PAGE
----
Wednesday, 13 April 2011


A bloodless scientist in Aussie has done are very interesting thing. He has developed an index that assesses the worth of saving threatened and endangered species purely on fact and logic.

As a result the big lazy parrot we call the Kakapo is deemed not worth saving. That may well be true. Comalco has chucked a million dollars at the recovery programme for about 20 years so thats $20 m for starters and then its safe to assume DOC has stumped up the same amount so thats about $40million so far and what have we to show for it? Another 70 birds. Thats about $750k each.

Now don't get me wrong - Kakapo are the embodiment of innocence as we have blogged before and anyone who gets up close and personal to one cannot help but be affected by them.

However we have to fess. The mere smell of them sent our saliva glands into overdrive. They awoke some ancient Maori predilection for Parrot hangi.

Thats the problem with Kakapo - they are our forests village idiots. They never adapted. They cant fly their way out of trouble and the desire to breed is predicated on a seed that only flourishes every now and then.

Even so, we get the argument and a tool designed to triage the species that will best benefit from intervention is very useful.

However it does not take into account our nations love of charismatic fauna. If its cute we are more inclined to save it. The yellow eyed penguin is probably worthy of more resource but its an ugly bloody thing.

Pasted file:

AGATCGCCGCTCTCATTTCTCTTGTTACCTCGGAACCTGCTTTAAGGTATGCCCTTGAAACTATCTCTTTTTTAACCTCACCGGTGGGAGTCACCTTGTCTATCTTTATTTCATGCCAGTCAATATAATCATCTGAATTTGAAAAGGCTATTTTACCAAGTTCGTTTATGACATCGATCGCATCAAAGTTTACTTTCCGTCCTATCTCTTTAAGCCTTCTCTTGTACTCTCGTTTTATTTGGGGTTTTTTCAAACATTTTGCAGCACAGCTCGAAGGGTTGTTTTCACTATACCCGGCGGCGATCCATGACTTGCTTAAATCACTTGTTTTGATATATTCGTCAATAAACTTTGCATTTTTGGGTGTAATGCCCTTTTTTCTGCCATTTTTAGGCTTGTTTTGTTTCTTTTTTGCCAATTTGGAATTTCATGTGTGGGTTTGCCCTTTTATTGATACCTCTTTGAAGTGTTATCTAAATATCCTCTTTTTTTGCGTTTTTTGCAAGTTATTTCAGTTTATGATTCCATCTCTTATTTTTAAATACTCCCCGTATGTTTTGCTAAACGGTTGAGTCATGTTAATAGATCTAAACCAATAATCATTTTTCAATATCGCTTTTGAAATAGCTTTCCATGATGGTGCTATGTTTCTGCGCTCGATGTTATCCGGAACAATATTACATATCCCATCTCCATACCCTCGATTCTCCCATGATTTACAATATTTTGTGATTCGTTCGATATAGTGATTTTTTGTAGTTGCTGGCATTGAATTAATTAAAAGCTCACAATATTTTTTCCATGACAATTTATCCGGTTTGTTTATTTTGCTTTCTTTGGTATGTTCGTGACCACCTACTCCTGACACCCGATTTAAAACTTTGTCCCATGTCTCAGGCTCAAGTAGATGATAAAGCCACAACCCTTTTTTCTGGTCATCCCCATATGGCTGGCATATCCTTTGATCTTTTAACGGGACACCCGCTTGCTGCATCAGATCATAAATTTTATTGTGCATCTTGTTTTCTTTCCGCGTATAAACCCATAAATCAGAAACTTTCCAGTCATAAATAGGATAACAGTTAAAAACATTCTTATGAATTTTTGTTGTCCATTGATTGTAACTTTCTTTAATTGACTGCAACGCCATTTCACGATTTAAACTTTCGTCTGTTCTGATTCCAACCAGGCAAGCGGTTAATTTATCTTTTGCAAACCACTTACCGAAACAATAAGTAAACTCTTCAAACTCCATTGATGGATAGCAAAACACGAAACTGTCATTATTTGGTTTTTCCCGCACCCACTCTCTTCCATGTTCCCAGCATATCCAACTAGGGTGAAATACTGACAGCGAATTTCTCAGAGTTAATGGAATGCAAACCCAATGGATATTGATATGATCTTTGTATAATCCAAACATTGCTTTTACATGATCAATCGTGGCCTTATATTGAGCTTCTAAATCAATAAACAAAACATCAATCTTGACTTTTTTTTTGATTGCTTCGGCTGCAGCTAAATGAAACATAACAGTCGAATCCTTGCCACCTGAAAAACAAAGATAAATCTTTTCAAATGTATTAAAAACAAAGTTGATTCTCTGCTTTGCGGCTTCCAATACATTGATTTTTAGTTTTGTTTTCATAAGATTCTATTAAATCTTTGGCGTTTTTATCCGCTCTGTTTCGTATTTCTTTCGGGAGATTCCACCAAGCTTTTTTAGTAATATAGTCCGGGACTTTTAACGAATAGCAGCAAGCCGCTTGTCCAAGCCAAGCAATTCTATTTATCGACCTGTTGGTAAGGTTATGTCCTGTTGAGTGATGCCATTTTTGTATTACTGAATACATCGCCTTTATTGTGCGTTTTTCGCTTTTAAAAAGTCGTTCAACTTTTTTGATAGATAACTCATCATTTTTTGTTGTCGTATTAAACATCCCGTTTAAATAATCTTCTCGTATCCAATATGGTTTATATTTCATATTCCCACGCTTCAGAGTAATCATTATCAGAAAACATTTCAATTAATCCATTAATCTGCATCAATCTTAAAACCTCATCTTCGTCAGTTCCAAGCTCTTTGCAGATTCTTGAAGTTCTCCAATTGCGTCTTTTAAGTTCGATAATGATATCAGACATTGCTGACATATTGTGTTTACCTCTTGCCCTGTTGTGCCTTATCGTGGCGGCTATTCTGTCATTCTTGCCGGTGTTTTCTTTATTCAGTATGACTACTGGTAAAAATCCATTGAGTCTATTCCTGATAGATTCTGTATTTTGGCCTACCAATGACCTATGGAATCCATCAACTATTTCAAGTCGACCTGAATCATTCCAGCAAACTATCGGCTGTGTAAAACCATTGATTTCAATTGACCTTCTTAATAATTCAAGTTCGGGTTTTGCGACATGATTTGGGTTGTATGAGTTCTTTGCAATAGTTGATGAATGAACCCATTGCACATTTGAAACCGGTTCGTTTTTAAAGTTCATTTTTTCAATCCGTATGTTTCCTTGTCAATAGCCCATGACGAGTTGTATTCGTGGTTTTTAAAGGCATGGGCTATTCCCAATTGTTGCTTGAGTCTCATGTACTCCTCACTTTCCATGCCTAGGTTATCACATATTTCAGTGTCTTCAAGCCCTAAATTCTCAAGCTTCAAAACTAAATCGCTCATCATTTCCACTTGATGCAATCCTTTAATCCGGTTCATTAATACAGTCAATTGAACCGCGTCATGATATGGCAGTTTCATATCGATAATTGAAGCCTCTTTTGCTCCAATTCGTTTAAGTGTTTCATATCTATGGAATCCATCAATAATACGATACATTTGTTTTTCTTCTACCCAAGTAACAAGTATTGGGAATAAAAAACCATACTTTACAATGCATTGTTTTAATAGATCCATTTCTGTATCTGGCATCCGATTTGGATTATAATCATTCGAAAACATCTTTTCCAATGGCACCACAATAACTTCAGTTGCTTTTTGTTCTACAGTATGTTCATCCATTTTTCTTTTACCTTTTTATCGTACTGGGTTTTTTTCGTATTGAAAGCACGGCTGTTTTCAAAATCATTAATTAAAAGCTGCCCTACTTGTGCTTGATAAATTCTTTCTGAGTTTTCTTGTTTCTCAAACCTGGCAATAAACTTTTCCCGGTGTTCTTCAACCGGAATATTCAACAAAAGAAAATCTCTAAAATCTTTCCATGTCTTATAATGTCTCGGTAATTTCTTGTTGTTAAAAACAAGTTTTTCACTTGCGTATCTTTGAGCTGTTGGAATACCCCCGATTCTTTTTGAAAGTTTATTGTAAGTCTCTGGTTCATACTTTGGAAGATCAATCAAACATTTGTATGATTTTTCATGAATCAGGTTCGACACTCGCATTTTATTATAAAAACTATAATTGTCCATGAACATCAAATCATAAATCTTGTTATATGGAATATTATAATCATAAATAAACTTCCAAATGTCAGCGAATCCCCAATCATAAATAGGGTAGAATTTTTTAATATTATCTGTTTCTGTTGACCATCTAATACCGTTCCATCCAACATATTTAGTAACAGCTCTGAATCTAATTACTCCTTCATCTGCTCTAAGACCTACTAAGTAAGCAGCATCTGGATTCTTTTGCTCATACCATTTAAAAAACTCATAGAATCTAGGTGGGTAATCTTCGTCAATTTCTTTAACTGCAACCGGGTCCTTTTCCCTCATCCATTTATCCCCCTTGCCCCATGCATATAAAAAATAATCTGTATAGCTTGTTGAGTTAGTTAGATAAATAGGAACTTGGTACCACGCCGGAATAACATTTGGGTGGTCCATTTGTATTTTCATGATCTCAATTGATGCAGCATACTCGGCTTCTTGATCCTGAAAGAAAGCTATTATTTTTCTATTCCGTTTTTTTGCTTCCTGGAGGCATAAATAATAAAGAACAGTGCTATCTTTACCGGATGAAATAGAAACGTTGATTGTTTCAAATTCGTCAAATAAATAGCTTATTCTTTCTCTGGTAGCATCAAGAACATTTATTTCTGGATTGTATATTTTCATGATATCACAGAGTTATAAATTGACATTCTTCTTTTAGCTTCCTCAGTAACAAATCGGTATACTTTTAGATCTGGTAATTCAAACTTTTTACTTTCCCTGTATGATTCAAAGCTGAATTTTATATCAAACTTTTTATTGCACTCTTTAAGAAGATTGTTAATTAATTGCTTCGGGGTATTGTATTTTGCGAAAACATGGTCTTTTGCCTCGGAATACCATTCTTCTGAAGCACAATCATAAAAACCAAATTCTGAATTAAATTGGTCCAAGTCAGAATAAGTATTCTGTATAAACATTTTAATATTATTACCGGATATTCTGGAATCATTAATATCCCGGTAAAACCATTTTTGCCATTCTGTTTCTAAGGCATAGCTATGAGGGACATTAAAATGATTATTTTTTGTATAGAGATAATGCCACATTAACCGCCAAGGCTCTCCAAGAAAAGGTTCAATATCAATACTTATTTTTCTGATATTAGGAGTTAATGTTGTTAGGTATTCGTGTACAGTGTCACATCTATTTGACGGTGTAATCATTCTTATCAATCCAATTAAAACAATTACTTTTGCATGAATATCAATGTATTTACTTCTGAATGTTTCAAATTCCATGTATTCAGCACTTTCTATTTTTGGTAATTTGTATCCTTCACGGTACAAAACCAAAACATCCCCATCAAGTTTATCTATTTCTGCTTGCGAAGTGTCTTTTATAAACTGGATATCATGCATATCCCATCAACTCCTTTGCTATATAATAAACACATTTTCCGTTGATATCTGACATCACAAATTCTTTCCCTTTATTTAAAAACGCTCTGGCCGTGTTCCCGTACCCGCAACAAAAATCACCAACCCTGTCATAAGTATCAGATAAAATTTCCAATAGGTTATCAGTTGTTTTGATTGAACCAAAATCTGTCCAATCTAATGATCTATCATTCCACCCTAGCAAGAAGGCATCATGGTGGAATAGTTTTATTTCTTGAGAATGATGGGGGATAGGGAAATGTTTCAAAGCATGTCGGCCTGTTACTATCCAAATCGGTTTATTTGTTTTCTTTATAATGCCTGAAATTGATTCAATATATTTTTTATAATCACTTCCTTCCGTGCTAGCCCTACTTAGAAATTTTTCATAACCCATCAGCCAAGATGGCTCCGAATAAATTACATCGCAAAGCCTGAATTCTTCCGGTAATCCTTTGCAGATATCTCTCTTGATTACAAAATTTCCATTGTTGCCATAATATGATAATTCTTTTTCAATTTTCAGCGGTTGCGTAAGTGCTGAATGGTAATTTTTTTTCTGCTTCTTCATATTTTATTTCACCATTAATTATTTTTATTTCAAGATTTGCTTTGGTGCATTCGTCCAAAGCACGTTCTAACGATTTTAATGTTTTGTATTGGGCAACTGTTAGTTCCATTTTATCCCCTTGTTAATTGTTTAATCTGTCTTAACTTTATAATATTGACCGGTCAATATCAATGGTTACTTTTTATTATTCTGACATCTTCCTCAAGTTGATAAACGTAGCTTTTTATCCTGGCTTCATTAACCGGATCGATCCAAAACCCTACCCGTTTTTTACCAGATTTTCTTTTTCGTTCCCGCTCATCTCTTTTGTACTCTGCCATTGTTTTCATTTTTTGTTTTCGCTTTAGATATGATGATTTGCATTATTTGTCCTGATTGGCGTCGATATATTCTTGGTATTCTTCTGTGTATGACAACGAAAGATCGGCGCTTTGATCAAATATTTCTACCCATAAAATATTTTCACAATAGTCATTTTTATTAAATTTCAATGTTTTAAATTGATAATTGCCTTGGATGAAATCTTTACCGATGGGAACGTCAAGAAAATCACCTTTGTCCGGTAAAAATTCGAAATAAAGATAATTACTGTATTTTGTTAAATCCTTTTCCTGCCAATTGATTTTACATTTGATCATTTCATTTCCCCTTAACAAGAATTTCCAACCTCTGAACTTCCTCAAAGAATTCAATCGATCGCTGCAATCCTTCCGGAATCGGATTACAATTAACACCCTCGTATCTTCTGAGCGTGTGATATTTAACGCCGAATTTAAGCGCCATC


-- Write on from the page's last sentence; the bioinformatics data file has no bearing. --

But small birds like the Black Robin take our fancy.

So while logic should dictate - it wont. Cute will always win the bucks and our verdant parrot will get all the love and attention it probably doesn't deserve.


Writer Of The Purple Sage said...

I can't help but draw a parallel between the cost of saving a near-extinct bird...and the cost of saving a near-extinct language.
At $220-MILLION per annum to prop up a language that most maori can't speak, I suggest saving a bird has much more validity on the world stage.

Anonymous said...

A good case for commercially breeding them for the pot, same as Kiwi etc.

Private enterprise could do it cheaper faster and tastier as well as ensuring the survival of the species.

Surely some iwi group could come up with a business plan to make it happen cause lets be honest here, if a pakeha group came up with the plan, they would be hounded into the wilderness, eh.
I seem to recall someone proposing just this not so long ago, but it went nowhere.

Anonymous said...

Um, Rio Tinto (formerly Comalco) has given $3.75 million to date...but hey, why let the facts ruin your spin??